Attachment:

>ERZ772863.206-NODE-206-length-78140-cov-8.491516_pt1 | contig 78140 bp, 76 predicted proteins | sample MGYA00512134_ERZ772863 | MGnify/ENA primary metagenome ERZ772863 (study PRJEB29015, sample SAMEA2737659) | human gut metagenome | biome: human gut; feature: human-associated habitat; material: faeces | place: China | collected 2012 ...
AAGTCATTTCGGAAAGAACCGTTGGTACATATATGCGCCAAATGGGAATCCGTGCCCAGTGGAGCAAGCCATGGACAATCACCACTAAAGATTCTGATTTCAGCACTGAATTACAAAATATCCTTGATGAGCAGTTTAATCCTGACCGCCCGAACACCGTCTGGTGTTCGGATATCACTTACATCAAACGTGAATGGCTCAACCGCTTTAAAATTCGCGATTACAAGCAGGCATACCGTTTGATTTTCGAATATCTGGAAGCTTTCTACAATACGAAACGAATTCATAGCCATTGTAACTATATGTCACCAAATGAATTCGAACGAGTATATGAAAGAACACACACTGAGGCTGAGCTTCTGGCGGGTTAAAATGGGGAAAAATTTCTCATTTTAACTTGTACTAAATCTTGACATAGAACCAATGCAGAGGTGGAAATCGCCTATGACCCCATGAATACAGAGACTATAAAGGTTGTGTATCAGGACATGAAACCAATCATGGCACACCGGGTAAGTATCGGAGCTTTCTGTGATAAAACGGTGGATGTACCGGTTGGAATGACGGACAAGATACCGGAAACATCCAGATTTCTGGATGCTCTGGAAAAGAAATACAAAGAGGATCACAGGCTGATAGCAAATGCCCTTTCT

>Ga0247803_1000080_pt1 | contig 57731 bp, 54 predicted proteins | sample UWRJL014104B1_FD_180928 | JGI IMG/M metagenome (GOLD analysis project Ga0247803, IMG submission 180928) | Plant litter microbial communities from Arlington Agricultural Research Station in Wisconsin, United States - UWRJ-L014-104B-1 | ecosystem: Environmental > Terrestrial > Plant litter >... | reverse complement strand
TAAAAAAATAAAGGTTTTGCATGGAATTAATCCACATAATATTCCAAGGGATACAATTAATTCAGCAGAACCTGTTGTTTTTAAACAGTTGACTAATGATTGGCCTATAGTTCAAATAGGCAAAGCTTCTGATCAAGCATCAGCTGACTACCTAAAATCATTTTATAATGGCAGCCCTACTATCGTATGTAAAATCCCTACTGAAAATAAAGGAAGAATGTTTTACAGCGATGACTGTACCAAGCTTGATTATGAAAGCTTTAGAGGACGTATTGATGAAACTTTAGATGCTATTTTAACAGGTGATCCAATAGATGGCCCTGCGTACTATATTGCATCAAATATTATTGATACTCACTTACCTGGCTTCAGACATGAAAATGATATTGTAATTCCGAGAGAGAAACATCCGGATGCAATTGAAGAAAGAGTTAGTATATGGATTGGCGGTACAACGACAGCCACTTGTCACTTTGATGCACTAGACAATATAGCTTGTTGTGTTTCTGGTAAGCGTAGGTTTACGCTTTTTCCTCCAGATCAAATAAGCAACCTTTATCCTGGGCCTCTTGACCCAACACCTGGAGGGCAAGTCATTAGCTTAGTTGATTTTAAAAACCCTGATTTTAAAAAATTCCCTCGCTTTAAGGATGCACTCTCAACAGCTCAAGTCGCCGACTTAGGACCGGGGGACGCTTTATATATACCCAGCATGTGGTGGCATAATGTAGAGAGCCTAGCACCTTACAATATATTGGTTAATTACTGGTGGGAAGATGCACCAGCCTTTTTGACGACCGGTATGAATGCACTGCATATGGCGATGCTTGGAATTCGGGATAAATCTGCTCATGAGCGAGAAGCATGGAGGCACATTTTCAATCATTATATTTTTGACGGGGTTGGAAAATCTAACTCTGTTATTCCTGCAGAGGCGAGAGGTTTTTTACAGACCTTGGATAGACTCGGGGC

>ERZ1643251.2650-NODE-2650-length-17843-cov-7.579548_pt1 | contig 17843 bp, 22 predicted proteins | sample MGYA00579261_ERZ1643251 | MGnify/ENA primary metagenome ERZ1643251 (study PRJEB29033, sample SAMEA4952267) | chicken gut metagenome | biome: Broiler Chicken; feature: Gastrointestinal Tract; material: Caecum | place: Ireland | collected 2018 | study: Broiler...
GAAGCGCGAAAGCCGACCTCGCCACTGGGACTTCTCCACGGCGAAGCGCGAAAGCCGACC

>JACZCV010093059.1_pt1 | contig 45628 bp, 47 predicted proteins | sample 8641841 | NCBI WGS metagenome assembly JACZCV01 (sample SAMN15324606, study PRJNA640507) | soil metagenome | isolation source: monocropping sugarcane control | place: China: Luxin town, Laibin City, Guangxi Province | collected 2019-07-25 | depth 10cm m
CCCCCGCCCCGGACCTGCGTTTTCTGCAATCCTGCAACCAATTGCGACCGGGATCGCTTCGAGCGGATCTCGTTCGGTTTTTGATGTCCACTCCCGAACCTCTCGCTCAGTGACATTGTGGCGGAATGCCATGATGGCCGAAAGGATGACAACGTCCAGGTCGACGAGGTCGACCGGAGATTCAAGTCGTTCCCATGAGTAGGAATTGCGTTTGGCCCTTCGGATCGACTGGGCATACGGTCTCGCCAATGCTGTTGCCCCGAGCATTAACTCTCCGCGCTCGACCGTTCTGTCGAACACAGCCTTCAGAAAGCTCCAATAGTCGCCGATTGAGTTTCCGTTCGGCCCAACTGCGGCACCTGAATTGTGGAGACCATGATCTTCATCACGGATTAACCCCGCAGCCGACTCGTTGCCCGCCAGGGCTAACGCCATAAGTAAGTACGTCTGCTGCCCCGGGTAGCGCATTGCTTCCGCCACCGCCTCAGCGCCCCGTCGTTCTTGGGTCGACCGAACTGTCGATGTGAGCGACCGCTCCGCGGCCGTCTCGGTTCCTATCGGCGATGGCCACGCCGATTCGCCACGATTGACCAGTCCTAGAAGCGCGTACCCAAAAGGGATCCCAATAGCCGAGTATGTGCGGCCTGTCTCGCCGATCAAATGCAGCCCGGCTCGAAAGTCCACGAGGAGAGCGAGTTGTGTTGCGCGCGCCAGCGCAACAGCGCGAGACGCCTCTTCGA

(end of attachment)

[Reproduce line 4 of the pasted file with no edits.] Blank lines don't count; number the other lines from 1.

TAAAAAAATAAAGGTTTTGCATGGAATTAATCCACATAATATTCCAAGGGATACAATTAATTCAGCAGAACCTGTTGTTTTTAAACAGTTGACTAATGATTGGCCTATAGTTCAAATAGGCAAAGCTTCTGATCAAGCATCAGCTGACTACCTAAAATCATTTTATAATGGCAGCCCTACTATCGTATGTAAAATCCCTACTGAAAATAAAGGAAGAATGTTTTACAGCGATGACTGTACCAAGCTTGATTATGAAAGCTTTAGAGGACGTATTGATGAAACTTTAGATGCTATTTTAACAGGTGATCCAATAGATGGCCCTGCGTACTATATTGCATCAAATATTATTGATACTCACTTACCTGGCTTCAGACATGAAAATGATATTGTAATTCCGAGAGAGAAACATCCGGATGCAATTGAAGAAAGAGTTAGTATATGGATTGGCGGTACAACGACAGCCACTTGTCACTTTGATGCACTAGACAATATAGCTTGTTGTGTTTCTGGTAAGCGTAGGTTTACGCTTTTTCCTCCAGATCAAATAAGCAACCTTTATCCTGGGCCTCTTGACCCAACACCTGGAGGGCAAGTCATTAGCTTAGTTGATTTTAAAAACCCTGATTTTAAAAAATTCCCTCGCTTTAAGGATGCACTCTCAACAGCTCAAGTCGCCGACTTAGGACCGGGGGACGCTTTATATATACCCAGCATGTGGTGGCATAATGTAGAGAGCCTAGCACCTTACAATATATTGGTTAATTACTGGTGGGAAGATGCACCAGCCTTTTTGACGACCGGTATGAATGCACTGCATATGGCGATGCTTGGAATTCGGGATAAATCTGCTCATGAGCGAGAAGCATGGAGGCACATTTTCAATCATTATATTTTTGACGGGGTTGGAAAATCTAACTCTGTTATTCCTGCAGAGGCGAGAGGTTTTTTACAGACCTTGGATAGACTCGGGGC